There’s an implicit agreement we make when we go to the movies for a bit of magic and respite from the toils of our daily lives. In exchange for an hour-and-a-half-or-so of cinematic bliss, we suspend our disbelief so 3-D monsters, supernatural creatures, impossibly beautiful protagonists, and life-or-death scenarios can come to life without skeptical-moviegoer disruption. But there is a genre at which I think we must take a stand, and that’s the beloved rom-com — a.k.a. the genre that gave Katherine Heigl a career beyond Roswell (oh, and that little Grey’s Anatomy show).
I’m not poised to take down the entire romantic-comedy genre, but rather an insufferable plot device that says women only meet guys while in distress, as a lovable clumsy nutcase, or by the grace of a higher being. In romantic comedies, this particular plot conceit is called the meet-cute, in which the movie’s two love interests meet face to face. Yes, by the name, the nature of the meeting is supposed to be sweet and oh-so-charming, but I think it is the falsely named meet-cute that is responsible for millions of female moviegoers’ unrealistic expectations for meeting men and subsequent depression over finding themselves by their lonesome at their neighborhood faux-French cafes and indie bookshops (or is that just me?).
I got to chewing this over after watching the final installation of the Before Sunrise series. Celine (Julie Delpy) originally meets Jesse (Ethan Hawke) on a train to Vienna. Celine is literally doing nothing, just looking pretty and reading a book, when a dashingly scruffy Jesse approaches her. Yes, this is a movie, and yes, Jesse has to meet her somehow, according to script logic, but when does this actually happen in real life? If a random dude complimented your literary taste on the L train and extended the chitchat to inquiring on your hopes and dreams in life, wouldn’t you be creeped out instead of turned on? Meanwhile, in the Sex and the City series, Charlotte meets Trey in the middle of the street at night, after his cab nearly runs her over. In one fell movie swoop, Trey is her perfectly coiffed hero and prince. They even manage to sneak in some witty banter despite the traffic hubbub. If this happened in real life, I would be in shock after almost dying, I wouldn’t be able to hear Trey’s voice due to the din of cabs, and, oh alrighty, I’d press charges against Trey and his driver for nearly killing me! At the end of 500 Days of Summer, Tom (Joseph Gordon-Levitt) meets his new prospect Autumn (seasonal fetish, anyone?), played by Minka Kelly, because they are both competing for the same architect job. He asks her out for coffee even before he’s heard who got the job. In real life, if I were Autumn, I’d stalk his Linkedin and Facebook to find his weaknesses and make sure I got my thank-you note to my interviewer before agreeing to go out with my competitor.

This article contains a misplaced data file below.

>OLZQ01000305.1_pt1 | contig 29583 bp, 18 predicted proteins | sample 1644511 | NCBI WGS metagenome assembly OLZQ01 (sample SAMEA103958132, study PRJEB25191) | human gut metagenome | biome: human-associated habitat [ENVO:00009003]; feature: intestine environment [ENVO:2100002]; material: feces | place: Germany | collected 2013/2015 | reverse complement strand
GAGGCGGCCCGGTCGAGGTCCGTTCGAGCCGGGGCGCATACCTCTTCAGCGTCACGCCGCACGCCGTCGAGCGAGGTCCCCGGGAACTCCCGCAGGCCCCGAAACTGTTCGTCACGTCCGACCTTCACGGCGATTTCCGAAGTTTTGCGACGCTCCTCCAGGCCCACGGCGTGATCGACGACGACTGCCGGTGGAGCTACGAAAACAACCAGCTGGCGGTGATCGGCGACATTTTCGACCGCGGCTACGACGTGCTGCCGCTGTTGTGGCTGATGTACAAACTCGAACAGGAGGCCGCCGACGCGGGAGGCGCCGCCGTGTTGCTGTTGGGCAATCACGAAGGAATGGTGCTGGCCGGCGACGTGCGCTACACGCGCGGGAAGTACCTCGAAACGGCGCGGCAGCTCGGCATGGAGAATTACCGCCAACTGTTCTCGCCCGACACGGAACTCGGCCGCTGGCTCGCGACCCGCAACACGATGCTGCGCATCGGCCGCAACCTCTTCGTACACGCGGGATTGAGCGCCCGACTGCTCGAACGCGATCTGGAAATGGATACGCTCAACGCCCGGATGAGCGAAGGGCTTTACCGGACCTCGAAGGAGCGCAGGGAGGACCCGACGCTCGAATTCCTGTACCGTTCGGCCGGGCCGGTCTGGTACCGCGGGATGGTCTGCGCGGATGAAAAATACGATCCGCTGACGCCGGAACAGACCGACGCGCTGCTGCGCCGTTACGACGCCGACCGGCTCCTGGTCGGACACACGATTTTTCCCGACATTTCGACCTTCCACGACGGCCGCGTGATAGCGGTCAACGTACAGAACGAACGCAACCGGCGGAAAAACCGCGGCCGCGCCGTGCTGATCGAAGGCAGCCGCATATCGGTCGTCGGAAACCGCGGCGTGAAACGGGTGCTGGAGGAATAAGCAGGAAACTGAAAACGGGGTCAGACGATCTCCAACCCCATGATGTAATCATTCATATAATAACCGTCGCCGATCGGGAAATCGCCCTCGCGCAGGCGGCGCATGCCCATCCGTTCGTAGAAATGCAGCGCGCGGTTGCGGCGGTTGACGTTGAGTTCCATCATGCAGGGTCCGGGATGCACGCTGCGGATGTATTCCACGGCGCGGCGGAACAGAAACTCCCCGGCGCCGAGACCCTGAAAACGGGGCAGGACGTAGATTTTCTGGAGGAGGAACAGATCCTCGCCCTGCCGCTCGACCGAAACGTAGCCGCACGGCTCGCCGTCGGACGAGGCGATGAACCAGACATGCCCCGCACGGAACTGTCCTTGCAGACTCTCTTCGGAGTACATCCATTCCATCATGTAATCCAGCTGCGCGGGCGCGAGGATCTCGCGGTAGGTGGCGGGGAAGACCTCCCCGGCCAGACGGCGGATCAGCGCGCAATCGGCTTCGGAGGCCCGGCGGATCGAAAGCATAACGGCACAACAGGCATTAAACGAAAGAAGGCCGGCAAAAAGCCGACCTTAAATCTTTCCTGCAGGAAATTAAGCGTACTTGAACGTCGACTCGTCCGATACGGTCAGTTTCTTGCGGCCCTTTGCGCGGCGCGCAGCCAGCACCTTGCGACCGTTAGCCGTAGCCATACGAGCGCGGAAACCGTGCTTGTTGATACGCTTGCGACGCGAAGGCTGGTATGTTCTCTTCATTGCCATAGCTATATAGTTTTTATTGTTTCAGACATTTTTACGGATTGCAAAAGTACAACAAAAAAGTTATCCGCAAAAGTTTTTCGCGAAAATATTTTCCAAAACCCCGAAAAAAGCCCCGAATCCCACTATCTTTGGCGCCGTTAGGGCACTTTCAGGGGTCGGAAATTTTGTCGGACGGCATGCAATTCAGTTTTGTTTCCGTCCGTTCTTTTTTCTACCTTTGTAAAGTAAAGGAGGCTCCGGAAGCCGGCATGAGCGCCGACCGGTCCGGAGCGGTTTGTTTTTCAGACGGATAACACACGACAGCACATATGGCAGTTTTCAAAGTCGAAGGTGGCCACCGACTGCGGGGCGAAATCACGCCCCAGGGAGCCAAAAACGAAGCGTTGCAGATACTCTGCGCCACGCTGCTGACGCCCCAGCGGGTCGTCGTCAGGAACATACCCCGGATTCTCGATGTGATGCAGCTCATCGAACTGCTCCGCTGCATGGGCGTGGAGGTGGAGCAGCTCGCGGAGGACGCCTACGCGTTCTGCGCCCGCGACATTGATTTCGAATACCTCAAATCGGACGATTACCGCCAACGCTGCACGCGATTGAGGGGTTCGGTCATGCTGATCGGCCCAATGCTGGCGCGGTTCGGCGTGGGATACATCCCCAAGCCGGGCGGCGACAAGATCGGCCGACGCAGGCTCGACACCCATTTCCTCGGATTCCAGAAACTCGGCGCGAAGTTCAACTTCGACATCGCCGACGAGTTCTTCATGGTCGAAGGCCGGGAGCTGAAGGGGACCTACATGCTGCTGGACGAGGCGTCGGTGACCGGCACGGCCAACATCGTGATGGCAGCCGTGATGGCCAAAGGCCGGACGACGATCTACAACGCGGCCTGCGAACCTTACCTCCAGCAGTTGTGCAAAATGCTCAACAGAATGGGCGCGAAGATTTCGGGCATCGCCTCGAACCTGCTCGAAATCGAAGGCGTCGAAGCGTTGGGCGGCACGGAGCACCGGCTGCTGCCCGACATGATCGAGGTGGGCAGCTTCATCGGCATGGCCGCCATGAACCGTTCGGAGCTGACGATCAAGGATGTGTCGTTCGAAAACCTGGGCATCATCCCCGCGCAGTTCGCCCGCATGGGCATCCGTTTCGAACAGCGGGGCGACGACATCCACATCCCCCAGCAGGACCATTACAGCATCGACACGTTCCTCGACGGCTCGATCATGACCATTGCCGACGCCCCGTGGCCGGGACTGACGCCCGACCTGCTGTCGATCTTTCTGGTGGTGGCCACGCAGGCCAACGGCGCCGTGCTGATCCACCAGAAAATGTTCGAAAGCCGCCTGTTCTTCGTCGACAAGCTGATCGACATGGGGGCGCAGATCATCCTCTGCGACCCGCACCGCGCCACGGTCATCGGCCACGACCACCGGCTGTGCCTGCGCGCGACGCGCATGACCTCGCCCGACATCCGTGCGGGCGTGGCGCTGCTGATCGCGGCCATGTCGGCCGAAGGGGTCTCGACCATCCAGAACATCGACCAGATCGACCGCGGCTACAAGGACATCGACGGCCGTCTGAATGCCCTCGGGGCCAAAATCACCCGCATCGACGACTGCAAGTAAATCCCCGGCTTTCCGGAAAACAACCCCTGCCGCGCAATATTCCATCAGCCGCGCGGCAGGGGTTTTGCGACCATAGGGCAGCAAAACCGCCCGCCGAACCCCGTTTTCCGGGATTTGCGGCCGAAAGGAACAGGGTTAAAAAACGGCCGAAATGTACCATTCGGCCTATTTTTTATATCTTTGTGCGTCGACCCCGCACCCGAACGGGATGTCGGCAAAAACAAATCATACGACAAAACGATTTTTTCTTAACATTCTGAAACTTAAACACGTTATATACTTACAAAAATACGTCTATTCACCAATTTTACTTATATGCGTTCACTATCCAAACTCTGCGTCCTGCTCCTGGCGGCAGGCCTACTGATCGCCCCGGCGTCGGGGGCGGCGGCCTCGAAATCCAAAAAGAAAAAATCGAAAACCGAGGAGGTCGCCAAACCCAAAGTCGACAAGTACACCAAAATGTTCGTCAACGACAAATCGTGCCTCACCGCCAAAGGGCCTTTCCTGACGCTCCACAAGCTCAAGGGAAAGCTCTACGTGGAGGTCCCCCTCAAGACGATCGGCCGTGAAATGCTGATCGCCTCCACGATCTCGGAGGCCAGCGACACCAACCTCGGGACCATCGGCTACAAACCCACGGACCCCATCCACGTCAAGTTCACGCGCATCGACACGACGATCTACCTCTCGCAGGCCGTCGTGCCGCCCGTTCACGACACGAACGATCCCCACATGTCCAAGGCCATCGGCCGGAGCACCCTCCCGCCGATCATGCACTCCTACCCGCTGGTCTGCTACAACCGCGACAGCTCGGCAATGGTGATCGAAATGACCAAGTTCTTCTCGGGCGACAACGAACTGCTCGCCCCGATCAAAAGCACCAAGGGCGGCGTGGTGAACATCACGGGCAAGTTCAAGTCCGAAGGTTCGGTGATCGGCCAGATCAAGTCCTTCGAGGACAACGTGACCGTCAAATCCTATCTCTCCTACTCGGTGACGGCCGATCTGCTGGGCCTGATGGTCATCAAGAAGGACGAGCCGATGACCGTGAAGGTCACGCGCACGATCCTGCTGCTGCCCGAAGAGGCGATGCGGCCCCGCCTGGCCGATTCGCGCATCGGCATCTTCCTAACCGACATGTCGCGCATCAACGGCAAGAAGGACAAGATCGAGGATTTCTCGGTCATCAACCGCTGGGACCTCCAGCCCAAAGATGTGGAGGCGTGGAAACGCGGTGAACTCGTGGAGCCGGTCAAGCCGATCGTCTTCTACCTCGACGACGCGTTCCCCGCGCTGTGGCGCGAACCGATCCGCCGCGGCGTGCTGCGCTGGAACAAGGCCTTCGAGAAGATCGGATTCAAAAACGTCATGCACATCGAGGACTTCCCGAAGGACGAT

Meeting men in the movies makes it seem so effortless, and there’s nary an OkCupid account in sight. I’d like to see one romantic comedy where the meet-cute is slightly realistic, meeting through a friend-of-a-friend-of-a-friend, or through a college class, or through any way that doesn’t involve an actress conveniently spilling something on someone’s oxford.
What other meet-cutes in movies infuriate you? Or if they don’t, what meet-cutes are the most memorable?